The American Trucking Assns.’ (ATA)  advanced seasonally adjusted (SA) For-Hire Truck Tonnage Index climbed 2.9% in January--  after rising 2.4% in December—to mark January’s performance as the highest on record.

“Tonnage has surged at least 2.4% every month since November, gaining a total of 9.1% over that period,” stated ATA. “As a result, the SA index equaled 125.2 [2000=100] in January vs. 121.7 in December. Compared with January 2012, the SA index was up a robust 6.5%, the best year-over-year result since December 2011.”

ATA pointed out that it recently revised the seasonally adjusted index back five years as part of its annual revision. For all of 2012, tonnage was up 2.3%, the same as reported prior to the revision. In 2011, the index was up 5.8%.  The not seasonally adjusted index, which represents the change in tonnage actually hauled by fleets before any seasonal adjustment, equaled 122.4 in January, which was 10.7% above the previous month.

“The trucking industry started 2013 with a bang, reflected in the best January tonnage report in five years,” ATA chief economist Bob Costello remarked. “While I believe that the overall economy will be sluggish in the first quarter, trucking likely benefited in January from an inventory destocking that transpired late last year, thus boosting volumes more than normal early this year as businesses replenished those lean inventories.” 

 “January's solid tonnage reading--  in addition to our ‘diesel tracker’ and the ISM Inventories index-- is another data point that suggests restocking might have begun, at least modestly,” observed analyst Peter Nesvold of Jefferies & Co. in a statement. “Meanwhile, our channel checks generally indicate that loads, which were markedly better in January, were up mid-single-digits year-over-year  n early February.

“We kicked off January with a call that 2013 was setting up to be the ‘Year of Transports,’” he continued.  “The group [of transport stocks] is coming off near-decade lows relative to the S&P 500. Our call has been that 2012's underperformance was a function of industrial and retail destocking, a headwind that we believe is poised to reverse.

“We think this rally still has legs,” Nesvold stressed. “Historically, when the [transport] group has started to rally off these unusual lows, there was roughly a 35 percentage point swing in the relative performance. With only three points of that in the rear view mirror, we believe it’s full speed ahead!”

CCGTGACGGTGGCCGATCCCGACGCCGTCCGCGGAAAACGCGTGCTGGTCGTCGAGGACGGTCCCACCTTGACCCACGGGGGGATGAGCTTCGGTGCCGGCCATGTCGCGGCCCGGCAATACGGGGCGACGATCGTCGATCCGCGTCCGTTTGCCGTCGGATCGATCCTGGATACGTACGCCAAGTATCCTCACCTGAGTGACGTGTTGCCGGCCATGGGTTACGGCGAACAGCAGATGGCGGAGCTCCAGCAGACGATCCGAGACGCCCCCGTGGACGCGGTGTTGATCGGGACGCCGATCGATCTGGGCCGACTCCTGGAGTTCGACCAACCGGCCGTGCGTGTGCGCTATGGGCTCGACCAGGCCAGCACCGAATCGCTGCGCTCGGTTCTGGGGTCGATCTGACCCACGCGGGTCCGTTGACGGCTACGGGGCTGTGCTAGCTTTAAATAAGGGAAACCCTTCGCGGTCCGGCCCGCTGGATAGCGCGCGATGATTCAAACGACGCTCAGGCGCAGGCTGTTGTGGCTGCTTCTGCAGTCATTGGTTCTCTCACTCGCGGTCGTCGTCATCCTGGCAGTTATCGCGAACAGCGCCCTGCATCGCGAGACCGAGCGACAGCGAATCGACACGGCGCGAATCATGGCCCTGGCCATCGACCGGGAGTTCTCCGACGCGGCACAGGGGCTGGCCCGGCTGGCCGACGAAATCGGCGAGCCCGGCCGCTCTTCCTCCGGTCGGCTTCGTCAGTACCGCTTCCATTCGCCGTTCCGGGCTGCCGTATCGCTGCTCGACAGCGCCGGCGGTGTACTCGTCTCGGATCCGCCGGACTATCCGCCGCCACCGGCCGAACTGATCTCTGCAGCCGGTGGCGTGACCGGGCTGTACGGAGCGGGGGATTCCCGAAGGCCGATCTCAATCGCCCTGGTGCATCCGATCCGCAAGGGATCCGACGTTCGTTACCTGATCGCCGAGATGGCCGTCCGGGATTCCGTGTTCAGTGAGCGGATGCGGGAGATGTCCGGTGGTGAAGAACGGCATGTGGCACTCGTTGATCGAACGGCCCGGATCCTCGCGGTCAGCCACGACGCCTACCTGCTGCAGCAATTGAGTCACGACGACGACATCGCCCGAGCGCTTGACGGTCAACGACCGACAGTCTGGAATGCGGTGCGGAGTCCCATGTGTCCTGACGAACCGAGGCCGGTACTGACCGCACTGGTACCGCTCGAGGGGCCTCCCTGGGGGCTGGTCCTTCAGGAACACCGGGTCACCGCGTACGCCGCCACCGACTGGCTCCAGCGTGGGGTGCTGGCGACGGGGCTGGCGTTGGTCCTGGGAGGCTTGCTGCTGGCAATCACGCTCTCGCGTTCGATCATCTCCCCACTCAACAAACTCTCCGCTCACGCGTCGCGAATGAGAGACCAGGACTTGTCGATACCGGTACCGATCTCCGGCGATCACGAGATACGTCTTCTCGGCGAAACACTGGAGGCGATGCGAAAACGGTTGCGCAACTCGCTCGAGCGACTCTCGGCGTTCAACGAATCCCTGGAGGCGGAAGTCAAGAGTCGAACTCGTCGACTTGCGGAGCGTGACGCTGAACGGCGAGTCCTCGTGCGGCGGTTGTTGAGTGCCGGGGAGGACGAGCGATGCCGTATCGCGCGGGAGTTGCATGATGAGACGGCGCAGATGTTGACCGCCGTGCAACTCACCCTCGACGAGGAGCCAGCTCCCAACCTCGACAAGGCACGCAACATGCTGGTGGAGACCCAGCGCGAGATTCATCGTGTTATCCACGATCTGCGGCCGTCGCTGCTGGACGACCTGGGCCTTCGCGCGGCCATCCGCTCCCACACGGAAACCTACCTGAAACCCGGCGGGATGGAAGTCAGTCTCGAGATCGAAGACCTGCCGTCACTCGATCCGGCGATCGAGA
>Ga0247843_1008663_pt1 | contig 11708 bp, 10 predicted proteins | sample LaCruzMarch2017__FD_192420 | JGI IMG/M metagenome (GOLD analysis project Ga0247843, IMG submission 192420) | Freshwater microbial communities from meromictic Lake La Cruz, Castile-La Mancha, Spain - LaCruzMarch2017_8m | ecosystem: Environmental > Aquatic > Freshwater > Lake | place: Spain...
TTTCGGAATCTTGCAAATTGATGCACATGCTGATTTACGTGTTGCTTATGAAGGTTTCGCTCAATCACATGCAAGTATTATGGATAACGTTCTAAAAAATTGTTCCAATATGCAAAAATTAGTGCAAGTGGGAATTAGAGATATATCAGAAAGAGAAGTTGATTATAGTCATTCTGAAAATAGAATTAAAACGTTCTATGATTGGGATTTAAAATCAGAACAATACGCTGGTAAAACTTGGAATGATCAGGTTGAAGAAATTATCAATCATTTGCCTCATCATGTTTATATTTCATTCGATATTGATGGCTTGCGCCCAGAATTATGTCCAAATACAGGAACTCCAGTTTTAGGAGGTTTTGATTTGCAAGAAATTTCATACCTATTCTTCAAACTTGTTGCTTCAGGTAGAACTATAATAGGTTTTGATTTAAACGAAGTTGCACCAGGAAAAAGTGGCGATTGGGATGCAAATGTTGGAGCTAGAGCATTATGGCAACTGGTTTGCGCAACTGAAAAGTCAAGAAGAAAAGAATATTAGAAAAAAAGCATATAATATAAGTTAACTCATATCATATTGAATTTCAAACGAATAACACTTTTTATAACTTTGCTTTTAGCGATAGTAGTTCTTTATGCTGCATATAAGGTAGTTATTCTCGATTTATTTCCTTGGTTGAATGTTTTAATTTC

“No doubt part of January’s truck tonnage rise was due to replenishing of inventories,” Jonathan Starks, director of transportation analysis for FTR Associates, told FleetOwner. “But both ATA’s and our numbers show string freight growth since November. The recovery from Hurricane Sandy skewed the numbers in the short term, but there was enough going on across the board to see freight pick up later in the year.”

Starks pointed out that beyond what is covered in “traditional commentary” on truckload freight, the numbers for lumber, wood, stone, earth and such were all up, in part due to Hurricane Sandy but also to the general uptick in the housing sector.

“We’ve been seeing a relatively broad-based gain in tonnage over the last few months,” he stated. “And we are pretty positive on freight as we move through 2013—and a bit more bullish on it once we’re past the federal sequestration spending issue.”

Starks added that the implementation of new Hours of Service rules—slated for July—will “tighten capacity as we move towards the end of 2013.”

ATA calculates its tonnage index based on surveys from its membership and has been doing so since the 1970s. The January score is is a preliminary figure and subject to change in the final report, which is issued around the 10th day of the month. That report includes month-to-month and year-over-year results, relevant economic comparisons, and key financial indicators.

Trucking serves as a “barometer of the U.S. economy,” according to ATA, as it handles 67% of the tonnage carried by all modes of domestic freight transportation, including manufactured and retail goods.

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